Figure 4-2. This is a great example of paper prototyping done by Christian Krämer at Cultured Code. This illustration shows many of the screens they designed for their award-winning Things application. Some of these initial screens changed over the life of the project, but the basic flow of the application, represented by arrows, did not.

A pencil and paper and…

So what tools do you need to create these paper prototypes? Obviously, you need paper and a pencil, along with a couple of less obvious things. Take a look in Figure 4-3 at the tools that Cultured Code used to create the diagram in Figure 4-2.

The tools used to create the paper prototype shown in Figure 4-2. Everything in this image is important, especially the templates for standard user interface elements.

Figure 4-3. The tools used to create the paper prototype shown in Figure 4-2. Everything in this image is important, especially the templates for standard user interface elements.

Why the eraser? You shouldn't be afraid to make mistakes at this point in your design. Also, if you're working with a group, the eraser is an important tool to help refine someone else's idea. Highlighting pens are also helpful for visually breaking up the interface's components.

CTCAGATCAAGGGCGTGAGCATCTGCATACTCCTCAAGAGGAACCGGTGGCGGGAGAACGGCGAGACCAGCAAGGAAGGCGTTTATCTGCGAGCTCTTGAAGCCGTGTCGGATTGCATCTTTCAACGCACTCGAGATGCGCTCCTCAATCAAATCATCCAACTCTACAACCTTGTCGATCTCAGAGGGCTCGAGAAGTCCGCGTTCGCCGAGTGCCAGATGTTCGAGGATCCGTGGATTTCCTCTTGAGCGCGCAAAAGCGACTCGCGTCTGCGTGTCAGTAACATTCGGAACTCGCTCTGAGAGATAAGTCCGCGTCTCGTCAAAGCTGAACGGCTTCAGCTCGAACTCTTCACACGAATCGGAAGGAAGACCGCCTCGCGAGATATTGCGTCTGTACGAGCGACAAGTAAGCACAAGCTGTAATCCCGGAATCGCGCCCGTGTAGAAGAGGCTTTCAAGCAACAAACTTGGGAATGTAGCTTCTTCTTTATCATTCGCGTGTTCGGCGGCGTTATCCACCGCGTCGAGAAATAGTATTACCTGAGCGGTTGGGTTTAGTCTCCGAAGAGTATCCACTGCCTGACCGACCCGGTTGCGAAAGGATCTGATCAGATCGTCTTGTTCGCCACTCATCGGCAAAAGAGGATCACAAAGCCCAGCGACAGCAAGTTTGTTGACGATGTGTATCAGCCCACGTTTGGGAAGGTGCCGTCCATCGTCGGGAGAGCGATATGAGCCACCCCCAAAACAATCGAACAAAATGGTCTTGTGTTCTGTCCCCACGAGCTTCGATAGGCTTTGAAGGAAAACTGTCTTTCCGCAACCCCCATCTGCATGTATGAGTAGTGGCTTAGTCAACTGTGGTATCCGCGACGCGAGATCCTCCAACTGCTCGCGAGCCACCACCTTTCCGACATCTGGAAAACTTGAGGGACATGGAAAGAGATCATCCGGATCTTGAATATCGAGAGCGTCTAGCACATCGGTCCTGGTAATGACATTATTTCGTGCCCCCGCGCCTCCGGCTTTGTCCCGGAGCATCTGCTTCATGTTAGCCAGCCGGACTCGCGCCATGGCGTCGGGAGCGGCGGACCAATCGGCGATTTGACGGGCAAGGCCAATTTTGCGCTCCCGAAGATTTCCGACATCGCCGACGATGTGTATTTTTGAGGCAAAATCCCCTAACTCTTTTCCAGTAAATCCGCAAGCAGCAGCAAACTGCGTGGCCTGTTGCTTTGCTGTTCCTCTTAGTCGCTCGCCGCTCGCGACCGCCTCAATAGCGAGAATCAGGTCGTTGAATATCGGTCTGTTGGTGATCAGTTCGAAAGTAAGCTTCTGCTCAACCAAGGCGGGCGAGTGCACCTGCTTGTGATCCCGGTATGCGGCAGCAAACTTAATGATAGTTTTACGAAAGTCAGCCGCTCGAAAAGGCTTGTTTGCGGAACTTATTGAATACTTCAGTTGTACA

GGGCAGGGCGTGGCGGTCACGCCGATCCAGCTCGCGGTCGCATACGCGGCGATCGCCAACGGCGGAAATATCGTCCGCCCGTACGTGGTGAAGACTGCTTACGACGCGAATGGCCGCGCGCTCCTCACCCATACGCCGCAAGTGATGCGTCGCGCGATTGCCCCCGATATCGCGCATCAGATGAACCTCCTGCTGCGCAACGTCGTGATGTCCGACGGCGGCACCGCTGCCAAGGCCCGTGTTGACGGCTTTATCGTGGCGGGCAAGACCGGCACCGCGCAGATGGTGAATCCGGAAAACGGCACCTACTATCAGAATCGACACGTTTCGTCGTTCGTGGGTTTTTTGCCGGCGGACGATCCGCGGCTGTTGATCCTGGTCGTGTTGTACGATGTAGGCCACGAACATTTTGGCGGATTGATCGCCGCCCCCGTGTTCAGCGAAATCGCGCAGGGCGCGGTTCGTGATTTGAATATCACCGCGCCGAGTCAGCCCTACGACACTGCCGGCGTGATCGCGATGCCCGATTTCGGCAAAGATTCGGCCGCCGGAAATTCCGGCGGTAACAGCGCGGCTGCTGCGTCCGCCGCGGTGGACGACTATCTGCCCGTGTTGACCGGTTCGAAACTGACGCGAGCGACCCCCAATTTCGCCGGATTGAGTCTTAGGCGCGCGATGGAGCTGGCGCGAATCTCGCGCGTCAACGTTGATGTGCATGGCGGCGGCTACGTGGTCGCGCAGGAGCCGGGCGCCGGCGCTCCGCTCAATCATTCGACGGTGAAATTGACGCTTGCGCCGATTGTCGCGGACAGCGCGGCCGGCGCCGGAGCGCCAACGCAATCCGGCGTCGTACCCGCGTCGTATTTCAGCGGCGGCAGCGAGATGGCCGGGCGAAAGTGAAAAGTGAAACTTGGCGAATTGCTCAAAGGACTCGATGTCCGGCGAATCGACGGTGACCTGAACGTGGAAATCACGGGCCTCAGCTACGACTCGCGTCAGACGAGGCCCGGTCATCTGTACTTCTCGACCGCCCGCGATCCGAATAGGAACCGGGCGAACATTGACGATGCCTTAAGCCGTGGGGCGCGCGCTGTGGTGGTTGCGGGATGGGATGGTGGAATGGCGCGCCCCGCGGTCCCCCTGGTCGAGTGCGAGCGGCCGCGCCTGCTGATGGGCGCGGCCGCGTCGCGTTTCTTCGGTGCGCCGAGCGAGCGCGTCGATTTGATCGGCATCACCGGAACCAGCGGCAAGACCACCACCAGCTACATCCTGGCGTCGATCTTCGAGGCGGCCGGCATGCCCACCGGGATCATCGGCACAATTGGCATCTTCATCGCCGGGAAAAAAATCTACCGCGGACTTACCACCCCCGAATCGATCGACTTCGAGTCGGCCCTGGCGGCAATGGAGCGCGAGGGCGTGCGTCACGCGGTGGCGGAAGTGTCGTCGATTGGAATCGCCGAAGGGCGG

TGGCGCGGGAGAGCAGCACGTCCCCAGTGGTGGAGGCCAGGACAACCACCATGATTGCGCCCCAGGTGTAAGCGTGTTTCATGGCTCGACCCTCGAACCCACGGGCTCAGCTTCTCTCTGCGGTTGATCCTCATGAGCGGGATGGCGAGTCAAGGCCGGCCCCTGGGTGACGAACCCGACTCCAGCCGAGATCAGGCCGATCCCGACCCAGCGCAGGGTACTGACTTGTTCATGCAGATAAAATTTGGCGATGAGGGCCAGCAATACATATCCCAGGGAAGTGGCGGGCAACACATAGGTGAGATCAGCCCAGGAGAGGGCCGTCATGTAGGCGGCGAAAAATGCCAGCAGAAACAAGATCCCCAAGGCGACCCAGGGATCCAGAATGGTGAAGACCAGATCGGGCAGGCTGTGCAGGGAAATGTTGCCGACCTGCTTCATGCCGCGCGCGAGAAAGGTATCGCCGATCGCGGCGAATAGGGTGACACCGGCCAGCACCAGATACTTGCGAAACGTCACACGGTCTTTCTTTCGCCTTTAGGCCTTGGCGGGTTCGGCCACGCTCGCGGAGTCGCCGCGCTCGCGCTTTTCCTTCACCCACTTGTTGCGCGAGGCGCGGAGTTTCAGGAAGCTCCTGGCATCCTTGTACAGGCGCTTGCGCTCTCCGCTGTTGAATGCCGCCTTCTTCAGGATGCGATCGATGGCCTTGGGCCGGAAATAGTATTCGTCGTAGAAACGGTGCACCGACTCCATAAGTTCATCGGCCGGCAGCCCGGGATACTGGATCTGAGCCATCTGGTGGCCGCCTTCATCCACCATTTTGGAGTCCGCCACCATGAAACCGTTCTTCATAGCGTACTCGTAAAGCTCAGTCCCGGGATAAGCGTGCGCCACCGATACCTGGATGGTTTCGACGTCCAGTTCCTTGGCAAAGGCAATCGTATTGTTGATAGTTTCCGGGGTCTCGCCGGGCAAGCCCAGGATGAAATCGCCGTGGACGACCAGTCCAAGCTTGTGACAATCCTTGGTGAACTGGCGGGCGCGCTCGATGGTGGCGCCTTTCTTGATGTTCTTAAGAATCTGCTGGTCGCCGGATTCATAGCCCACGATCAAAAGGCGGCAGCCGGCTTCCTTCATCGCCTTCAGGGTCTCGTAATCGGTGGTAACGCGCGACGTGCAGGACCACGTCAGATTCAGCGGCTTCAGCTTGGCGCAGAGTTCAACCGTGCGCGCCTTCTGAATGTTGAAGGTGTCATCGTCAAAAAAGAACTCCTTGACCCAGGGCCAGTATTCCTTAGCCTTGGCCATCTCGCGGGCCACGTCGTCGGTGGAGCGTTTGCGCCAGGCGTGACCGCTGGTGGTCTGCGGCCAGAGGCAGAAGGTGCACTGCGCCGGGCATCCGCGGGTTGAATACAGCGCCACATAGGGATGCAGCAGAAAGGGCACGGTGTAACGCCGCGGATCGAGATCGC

You'll also want to have an iPhone handy, with the latest version of the iPhone OS. You'll frequently want to refer to Apple's apps as examples of how to do things "the iPhone way." iPhone users are most familiar with the device's built-in software: If you mimic those designs and interactions, you'll be creating something that's easy for folks to learn.

The most important thing in this photo is the screen template with the iPhone's standard UI dimensions. You'll be drawing a lot of these boxes as you work through your design.

Christian's template was created by hand out of necessity. Luckily, entrepreneurs have realized that there's a strong demand for these types of products, and now several paper prototyping solutions are on the market: